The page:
People would write to me to talk about Adelita: “Hi J., this is Meghan and I was just wondering if you are as excited about this as I am?”
At night, I couldn’t sleep. I’d lie awake thinking about Adelita. Praying for her safety. Wonder- ing what was beneath her and above her. Was she hungry? How did it feel to be going home after so many years? I became obsessed with checking my email for the latest position. I’d imagine members of our loosely connected club sitting in front of glowing blue screens all over the world, plotting, calculating, imagining, hoping, and dreaming about that vast blue space.
We tracked the sea turtle due west out of Baja making a steady twenty miles per day; a healthy walking gait for you or me. By January 1, she was just north of Hawaii. From there, she tracked west and ever so slightly north. Sure enough, she was headed straight for Japan.
Brie, an Internet follower, wrote, “What are you gonna to do when Adelita gets to Japan? I mean are you gonna send a team to get her?”
“I’m not really sure,” I wrote back.
March 9, 1997. Barbara Garrison, an elementary school teacher in San Diego who was following Adelita’s progress with her students, receiving my regular emails and thoughts, wrote this poem during the journey as the turtle neared the International Date Line, which bisects the Pacific:
Do you ever find yourself thinking of her
in the middle of the day?
Sister of mercy
adrift in the world
her carapace around her
like a habit
following the liturgy of longitude like the Stations of the Cross
the draw string of dream gathering with each dive.
A sea shadow
cradled in the arms
of the great Turtle Mother.
The Virgin of Cobre guiding through the dangerous sea the black sand memory
of her natal beach
ringing her course in peals of instinct.
Cartographer explorer world traveler Adelita sleeps.
A Shinto priestess leads the way
a goddess path from Mexico
to the arribada on a distant Kyushu shore.
August 16, 1997. Three hundred and sixty-eight days and seven thousand miles after we lowered her into the Pacific, Adelita’s signal finally went dark—her final location put her transmitter at the end of a fishing pier in Isohama, a village in northern Japan since washed away by the 2011 tsunami.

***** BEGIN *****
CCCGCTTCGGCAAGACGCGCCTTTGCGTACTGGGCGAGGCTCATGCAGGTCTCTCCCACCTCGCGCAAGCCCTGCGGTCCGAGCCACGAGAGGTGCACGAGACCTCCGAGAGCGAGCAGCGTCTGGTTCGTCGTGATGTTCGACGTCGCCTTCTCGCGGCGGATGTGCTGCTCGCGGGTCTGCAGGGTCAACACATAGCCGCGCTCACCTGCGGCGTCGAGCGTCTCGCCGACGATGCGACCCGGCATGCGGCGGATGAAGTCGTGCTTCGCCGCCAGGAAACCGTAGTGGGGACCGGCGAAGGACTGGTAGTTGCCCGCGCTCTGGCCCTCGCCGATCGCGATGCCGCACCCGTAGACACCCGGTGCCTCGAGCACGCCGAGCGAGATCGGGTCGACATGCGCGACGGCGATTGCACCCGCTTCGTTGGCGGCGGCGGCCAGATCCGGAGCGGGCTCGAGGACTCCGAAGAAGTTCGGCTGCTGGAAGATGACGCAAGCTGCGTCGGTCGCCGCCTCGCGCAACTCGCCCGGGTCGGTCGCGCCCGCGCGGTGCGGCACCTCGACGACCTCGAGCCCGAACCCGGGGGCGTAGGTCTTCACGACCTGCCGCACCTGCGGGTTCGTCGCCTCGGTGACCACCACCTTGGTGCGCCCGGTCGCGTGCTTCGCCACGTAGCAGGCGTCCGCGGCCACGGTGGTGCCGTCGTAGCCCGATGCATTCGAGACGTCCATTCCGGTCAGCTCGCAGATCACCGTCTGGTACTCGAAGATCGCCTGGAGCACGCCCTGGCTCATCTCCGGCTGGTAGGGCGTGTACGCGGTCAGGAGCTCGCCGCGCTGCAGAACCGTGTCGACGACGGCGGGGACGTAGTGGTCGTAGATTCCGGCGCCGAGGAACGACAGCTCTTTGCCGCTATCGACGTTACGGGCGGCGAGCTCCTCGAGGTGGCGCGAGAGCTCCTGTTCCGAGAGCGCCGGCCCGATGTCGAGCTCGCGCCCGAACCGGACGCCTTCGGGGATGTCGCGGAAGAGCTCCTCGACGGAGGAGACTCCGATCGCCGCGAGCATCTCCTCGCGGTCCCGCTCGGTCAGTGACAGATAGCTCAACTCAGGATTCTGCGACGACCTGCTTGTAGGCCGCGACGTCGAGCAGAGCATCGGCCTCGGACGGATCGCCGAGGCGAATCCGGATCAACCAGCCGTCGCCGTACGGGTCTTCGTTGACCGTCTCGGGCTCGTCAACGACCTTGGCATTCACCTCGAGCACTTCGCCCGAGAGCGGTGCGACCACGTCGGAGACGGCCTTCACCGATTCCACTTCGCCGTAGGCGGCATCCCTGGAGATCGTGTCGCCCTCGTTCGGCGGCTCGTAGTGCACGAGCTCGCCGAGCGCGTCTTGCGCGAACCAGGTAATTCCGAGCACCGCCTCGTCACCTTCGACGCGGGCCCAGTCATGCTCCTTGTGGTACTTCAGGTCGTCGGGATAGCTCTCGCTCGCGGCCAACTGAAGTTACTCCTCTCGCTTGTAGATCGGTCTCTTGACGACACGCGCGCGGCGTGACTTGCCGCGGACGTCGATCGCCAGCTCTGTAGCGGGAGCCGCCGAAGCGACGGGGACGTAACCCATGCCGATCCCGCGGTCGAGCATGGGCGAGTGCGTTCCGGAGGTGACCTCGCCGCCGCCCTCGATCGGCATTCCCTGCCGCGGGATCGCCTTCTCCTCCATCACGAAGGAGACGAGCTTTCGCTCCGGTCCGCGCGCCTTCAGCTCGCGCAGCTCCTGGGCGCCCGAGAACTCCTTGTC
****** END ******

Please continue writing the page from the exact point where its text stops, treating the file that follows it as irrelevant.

You can see a simple truth in the eyes of quarry people, river people, and sea people. You can hear it in their voices. You can feel it in the way they dance with you. It has to do with the accumulated losing, searching, following, and finding of life. It is a state I call “Blue Mind.”
Remarkably, the topic of the human brain’s emotional interaction with water is a new frontier to science. Neuroscientists, including those that gathered on The Outer Banks, talk a lot about the physiological basis of flow, groove, and even chills—those peak moments when we feel we are one with the universe as a response to good work, play, or music. Neuroscientists say looking at the color blue doubles our creativity. They say that simply walking outside helps break apart bad habits and that being seaside can boost happiness and engender a sense of well-being. Practitioners have found that water-related activities such as kayaking, surfing, wildlife viewing, relaxed gazing, and sound bathing, the practice of simply listening in nature, can be applied therapeutically to mental disorders, post-traumatic stress, autism, and addiction.
At meetings like the one on Jennette’s Pier neuroscientists are formulating bold new hypotheses about our “Blue Minds” suggesting transformative new ways for humans to relate to water, new possibilities for educating our children, and offering some solace to an increasingly stressed out society.
Facing out on the Atlantic, I believe them.
We are learning that the songs that water sings make our memories light up like Barbara’s brain on John Denver. Nostalgia glows in the presence of water. By the ocean, along a river, or even from the bottom of an inundated quarry, we get a better view of the whole world, and of ourselves, and as a result we feel small but connected. Because we are small in the face of it and we are connected. From a million miles away, the Earth is but a blue marble. From a billion miles, we are just a pale blue dot; a speck in the collective consciousness of the universe.
It’s far easier to appreciate the little blue marble we live on from the water’s edge. Its waves of light and sound can make us feel both small and alone and yet exquisitely connected to the universe and everything in it. Like every little thing we do matters more than we could ever imagine.